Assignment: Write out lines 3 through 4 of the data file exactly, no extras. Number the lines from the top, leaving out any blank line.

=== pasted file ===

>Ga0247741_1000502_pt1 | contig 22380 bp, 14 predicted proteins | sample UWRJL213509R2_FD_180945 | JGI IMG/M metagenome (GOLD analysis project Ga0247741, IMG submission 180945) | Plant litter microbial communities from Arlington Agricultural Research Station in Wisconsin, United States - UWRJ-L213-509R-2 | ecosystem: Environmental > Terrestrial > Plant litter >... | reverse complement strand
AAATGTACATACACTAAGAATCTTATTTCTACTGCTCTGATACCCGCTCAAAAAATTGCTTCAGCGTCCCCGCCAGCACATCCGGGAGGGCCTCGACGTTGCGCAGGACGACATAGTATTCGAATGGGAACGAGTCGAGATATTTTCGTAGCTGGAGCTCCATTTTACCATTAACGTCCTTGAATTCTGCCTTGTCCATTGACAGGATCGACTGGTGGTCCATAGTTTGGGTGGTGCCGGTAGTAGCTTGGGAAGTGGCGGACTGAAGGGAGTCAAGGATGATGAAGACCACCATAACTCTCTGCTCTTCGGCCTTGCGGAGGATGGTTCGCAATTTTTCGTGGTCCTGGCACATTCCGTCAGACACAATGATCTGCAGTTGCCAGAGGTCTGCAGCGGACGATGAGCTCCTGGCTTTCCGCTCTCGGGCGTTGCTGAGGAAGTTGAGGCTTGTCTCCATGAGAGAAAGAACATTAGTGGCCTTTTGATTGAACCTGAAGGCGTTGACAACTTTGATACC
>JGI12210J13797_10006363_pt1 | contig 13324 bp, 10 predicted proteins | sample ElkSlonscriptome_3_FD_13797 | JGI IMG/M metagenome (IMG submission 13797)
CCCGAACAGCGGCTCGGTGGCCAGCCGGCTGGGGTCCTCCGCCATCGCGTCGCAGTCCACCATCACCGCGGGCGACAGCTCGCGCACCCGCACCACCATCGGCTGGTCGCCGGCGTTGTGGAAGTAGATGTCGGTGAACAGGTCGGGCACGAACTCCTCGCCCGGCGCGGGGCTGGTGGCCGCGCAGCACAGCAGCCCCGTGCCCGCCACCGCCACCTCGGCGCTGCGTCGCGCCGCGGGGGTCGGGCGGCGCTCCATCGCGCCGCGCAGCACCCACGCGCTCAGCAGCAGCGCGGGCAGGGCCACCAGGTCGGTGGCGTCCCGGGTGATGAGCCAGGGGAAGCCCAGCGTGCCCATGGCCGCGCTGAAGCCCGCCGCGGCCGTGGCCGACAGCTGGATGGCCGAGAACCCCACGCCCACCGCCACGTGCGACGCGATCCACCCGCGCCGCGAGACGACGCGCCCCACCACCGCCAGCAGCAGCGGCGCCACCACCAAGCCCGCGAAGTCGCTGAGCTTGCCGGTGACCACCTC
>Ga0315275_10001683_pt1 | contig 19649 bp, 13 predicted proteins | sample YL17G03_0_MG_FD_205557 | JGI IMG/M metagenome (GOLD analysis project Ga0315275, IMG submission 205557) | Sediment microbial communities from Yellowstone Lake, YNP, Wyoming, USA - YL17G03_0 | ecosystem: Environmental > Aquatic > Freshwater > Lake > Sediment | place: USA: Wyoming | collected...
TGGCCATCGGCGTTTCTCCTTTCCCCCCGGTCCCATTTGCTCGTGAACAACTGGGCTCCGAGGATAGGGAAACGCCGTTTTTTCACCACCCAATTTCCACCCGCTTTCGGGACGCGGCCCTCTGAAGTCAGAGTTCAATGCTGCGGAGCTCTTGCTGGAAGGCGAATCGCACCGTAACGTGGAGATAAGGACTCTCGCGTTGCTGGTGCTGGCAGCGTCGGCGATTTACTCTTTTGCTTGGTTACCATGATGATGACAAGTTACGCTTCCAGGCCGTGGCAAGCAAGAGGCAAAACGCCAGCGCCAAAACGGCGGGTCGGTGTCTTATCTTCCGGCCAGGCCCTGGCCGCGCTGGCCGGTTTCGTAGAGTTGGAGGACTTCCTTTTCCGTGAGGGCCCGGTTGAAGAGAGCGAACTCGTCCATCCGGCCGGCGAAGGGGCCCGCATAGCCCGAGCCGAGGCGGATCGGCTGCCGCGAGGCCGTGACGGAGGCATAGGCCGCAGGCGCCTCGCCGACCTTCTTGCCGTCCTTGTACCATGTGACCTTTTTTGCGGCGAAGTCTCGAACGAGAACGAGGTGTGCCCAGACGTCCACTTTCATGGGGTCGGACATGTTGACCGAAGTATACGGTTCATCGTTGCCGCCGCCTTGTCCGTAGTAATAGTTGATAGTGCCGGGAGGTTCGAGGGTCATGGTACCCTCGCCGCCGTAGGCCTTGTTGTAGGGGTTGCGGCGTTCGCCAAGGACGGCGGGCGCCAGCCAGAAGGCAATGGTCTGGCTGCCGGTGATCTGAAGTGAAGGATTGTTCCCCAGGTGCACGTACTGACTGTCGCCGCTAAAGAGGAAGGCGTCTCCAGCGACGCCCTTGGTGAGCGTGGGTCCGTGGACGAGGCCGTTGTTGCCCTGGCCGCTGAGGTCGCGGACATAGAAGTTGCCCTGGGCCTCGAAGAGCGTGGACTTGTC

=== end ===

>JGI12210J13797_10006363_pt1 | contig 13324 bp, 10 predicted proteins | sample ElkSlonscriptome_3_FD_13797 | JGI IMG/M metagenome (IMG submission 13797)
CCCGAACAGCGGCTCGGTGGCCAGCCGGCTGGGGTCCTCCGCCATCGCGTCGCAGTCCACCATCACCGCGGGCGACAGCTCGCGCACCCGCACCACCATCGGCTGGTCGCCGGCGTTGTGGAAGTAGATGTCGGTGAACAGGTCGGGCACGAACTCCTCGCCCGGCGCGGGGCTGGTGGCCGCGCAGCACAGCAGCCCCGTGCCCGCCACCGCCACCTCGGCGCTGCGTCGCGCCGCGGGGGTCGGGCGGCGCTCCATCGCGCCGCGCAGCACCCACGCGCTCAGCAGCAGCGCGGGCAGGGCCACCAGGTCGGTGGCGTCCCGGGTGATGAGCCAGGGGAAGCCCAGCGTGCCCATGGCCGCGCTGAAGCCCGCCGCGGCCGTGGCCGACAGCTGGATGGCCGAGAACCCCACGCCCACCGCCACGTGCGACGCGATCCACCCGCGCCGCGAGACGACGCGCCCCACCACCGCCAGCAGCAGCGGCGCCACCACCAAGCCCGCGAAGTCGCTGAGCTTGCCGGTGACCACCTC